Who wouldn’t want a laser rifle, or a “pain ray”…these are just some of the wish list for US special operations forces.
Laser rifles. Canine air conditioners. There are lots of gadgets that U.S. commandos would love to have, except for the fact that these items don’t even exist.
That’s why the U.S. Army Special Operations Command (USASOC), which includes the Army’s Special Forces and Rangers,¬†has published a long list¬†of equipment that it wants private industry to develop and build.
What is fascinating about this list isn’t just that it tells us what capabilities U.S. special operations forces want. It also tells us what capabilities they¬†don’t¬†have.
But just as important, it’s a forecast of the kind of warfare that American commandos anticipate they will be fighting. Special operations forces, along with drones, have now become America’s preferred method of waging war. If commandos get a new weapon or sensor, it probably will be used on a real mission or battlefield. And when the special operators get new technology, then it sometimes trickles down to the rest of the military, and from there to the civilian world.¬† Read more »
Here’s a good one for those that are too lazy to stalk an extra few hundred metres for a closer shot, or indeed those that are just a crap shot. for $22,000 US you can have a TrackingPoint rifle.
If you are a bad shot, lazy or just downright useless at hunting altogether, this is the firearm for you:
A new rifle goes on sale on Wednesday, and it’s not like any other. It uses lasers and computers to make shooters very accurate. A startup gun company in Texas developed the rifle, which is so effective that some in the shooting community say it should not be sold to the public.
It’s called the TrackingPoint rifle. On a firing range just outside Austin in the city of Liberty Hill, a novice shooter holds one and takes aim at a target 500 yards away. Normally it takes years of practice to hit something at that distance. But this shooter nails it on the first try.
The rifle’s scope features a sophisticated¬†color graphics display. The shooter locks a laser on the target by pushing a small button by the trigger. It’s like a video game. But here’s where it’s different: You pull the trigger but the gun decides when to shoot. It fires only when the weapon has been pointed in exactly the right place, taking into account dozens of variables, including wind, shake and distance to the target.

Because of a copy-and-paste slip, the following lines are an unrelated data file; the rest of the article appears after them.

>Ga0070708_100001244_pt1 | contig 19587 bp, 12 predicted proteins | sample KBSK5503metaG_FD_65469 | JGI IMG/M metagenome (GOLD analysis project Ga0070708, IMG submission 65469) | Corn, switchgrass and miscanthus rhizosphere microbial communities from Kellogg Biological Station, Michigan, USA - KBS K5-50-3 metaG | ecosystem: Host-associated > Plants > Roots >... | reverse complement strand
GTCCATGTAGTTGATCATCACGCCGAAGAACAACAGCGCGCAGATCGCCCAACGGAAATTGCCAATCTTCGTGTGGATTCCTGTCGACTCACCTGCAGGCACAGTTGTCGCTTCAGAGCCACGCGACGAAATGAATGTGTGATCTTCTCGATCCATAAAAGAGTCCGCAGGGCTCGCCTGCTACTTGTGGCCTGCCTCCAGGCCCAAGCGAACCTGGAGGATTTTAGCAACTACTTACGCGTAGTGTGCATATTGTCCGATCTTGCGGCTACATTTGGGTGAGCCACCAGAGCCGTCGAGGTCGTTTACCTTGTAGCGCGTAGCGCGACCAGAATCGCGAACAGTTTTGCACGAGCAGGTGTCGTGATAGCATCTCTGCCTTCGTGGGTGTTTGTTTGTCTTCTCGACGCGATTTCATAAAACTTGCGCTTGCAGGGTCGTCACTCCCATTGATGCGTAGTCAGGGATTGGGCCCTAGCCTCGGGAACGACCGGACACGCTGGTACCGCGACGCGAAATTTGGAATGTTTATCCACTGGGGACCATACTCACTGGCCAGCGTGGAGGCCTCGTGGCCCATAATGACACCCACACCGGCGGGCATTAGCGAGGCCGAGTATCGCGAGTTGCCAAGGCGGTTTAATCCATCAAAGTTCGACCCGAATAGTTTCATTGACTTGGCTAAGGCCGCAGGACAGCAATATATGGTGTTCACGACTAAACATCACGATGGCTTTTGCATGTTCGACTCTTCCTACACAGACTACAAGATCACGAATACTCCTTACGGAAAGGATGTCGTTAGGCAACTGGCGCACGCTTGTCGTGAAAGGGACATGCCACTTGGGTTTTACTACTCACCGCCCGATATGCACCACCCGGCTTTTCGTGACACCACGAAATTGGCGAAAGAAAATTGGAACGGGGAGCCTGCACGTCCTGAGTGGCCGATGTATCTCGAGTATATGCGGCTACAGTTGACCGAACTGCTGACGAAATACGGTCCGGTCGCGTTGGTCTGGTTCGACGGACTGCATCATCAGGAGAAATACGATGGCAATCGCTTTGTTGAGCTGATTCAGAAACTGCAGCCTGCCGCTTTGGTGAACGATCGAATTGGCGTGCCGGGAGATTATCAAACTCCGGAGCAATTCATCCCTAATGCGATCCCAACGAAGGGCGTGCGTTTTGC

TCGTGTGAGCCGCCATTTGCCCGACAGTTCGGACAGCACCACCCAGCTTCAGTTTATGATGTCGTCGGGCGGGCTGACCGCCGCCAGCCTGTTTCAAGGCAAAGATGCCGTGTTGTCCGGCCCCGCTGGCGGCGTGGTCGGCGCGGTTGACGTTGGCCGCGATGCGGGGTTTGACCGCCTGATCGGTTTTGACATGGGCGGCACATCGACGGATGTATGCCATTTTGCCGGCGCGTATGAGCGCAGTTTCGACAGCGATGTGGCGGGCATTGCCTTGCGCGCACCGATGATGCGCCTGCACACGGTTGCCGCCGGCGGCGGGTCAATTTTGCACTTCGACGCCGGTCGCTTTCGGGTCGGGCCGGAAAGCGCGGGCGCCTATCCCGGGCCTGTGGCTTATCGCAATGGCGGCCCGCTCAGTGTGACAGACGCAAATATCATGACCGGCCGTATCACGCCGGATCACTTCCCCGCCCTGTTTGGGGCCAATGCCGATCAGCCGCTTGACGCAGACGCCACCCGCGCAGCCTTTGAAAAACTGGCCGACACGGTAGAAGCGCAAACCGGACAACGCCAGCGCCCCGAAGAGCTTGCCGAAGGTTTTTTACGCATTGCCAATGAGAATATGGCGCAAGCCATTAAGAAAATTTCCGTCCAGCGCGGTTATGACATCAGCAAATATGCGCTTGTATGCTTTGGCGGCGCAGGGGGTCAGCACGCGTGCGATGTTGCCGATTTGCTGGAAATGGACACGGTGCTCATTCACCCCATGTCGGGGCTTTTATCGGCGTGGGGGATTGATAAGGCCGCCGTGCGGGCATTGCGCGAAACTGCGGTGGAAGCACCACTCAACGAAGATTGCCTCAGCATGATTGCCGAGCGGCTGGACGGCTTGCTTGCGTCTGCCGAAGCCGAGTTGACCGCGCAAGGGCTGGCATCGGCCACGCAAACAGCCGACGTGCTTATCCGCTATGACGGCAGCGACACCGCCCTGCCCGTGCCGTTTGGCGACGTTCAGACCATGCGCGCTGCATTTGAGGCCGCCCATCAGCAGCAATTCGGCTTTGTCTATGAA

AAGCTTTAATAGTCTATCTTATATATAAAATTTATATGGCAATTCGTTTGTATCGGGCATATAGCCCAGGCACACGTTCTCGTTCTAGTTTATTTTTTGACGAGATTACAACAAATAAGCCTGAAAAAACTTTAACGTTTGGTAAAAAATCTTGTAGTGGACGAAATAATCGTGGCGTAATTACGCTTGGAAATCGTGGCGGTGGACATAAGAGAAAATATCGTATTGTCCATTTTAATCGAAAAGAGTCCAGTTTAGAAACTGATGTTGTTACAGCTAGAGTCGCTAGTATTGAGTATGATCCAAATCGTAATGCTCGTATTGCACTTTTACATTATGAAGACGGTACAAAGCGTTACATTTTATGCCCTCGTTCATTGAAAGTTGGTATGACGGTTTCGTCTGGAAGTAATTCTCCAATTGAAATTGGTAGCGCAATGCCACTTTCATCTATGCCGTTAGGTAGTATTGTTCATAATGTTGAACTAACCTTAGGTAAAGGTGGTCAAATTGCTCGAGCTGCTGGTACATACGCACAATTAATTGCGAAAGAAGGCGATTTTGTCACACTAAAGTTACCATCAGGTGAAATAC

The rifle has a built-in laser range finder, a ballistics computer and a Wi-Fi transmitter to stream live video and audio to a nearby iPad. Every shot is recorded so it can be replayed, or posted to YouTube or Facebook. < more of the article here>
The article goes further and rambles on about assault rifles. Even his caption mentions assault rifles.
The problem is if you are going to write about assault rifles then get some facts straight. ¬† Read more »
FPSRussia has been watching Doomsday Prep and has selected three weapons you should get if you want to survive the Apocalypse:
Here are those weapons again: ¬† Read more »
Is this the most fun you can have with your pants on?
When I go I think being blown up like this is on the cards.
A great article about the force multiplying effect of quality sniper teams:
In Iraq the value of snipers was clear from the beginning. When Marine officers were negotiating with insurgents holed up in Fallujah in 2004, the enemy’s first request was that Marines withdraw snipers who ringed the city and were targeting insurgents.
Fallujah had become a symbol of insurgent resistance after four U.S. security contractors were killed in an ambush and the charred remains of two were strung from a bridge over the Euphrates.
“They weren’t concerned with the tanks or the battalions in there,” Armstrong said. “They wanted the snipers removed.”
Marine officers refused. Within days, the insurgents met the Marines’ initial conditions.
“They’re a small niche that can really wreak havoc on the enemy,” said Clarke Lethin, a retired Marine officer who was on the staff of the unit that conducted the negotiations in Fallujah. “Our snipers were very effective when we were trying to bring terrorists to the table.”
There’s a personal element to snipers that is hard to quantify but has an impact on the enemy.
When an insurgent is killed by an unseen drone strike, “the enemy sort of absorbs that,” dismissing it as superior American technology, Armstrong said.
They have a different reaction to sniper kills. “When a sniper shoots them ‚Ä¶ it translates to, ‘I just went to a fight man-on-man and I was bested by another man,’ ” Armstrong said. “That is the psychological impact of scout snipers on the battlefield.”
The enemy also understood the psychological potency of an unseen enemy that can strike at any time. Starting in 2005, insurgents released a series of videos showing U.S. soldiers being shot, claiming it was the work of a single sniper who was stalking Baghdad. The video was an effort to strike fear into American troops by raising the specter of an unseen gunman preying on U.S. troops.
The U.S. military denied that any one insurgent marksman was responsible for the killings and dismissed the video as propaganda. Military analysts say insurgent marksmen lack advanced training and equipment that would allow them to take long-range shots at night.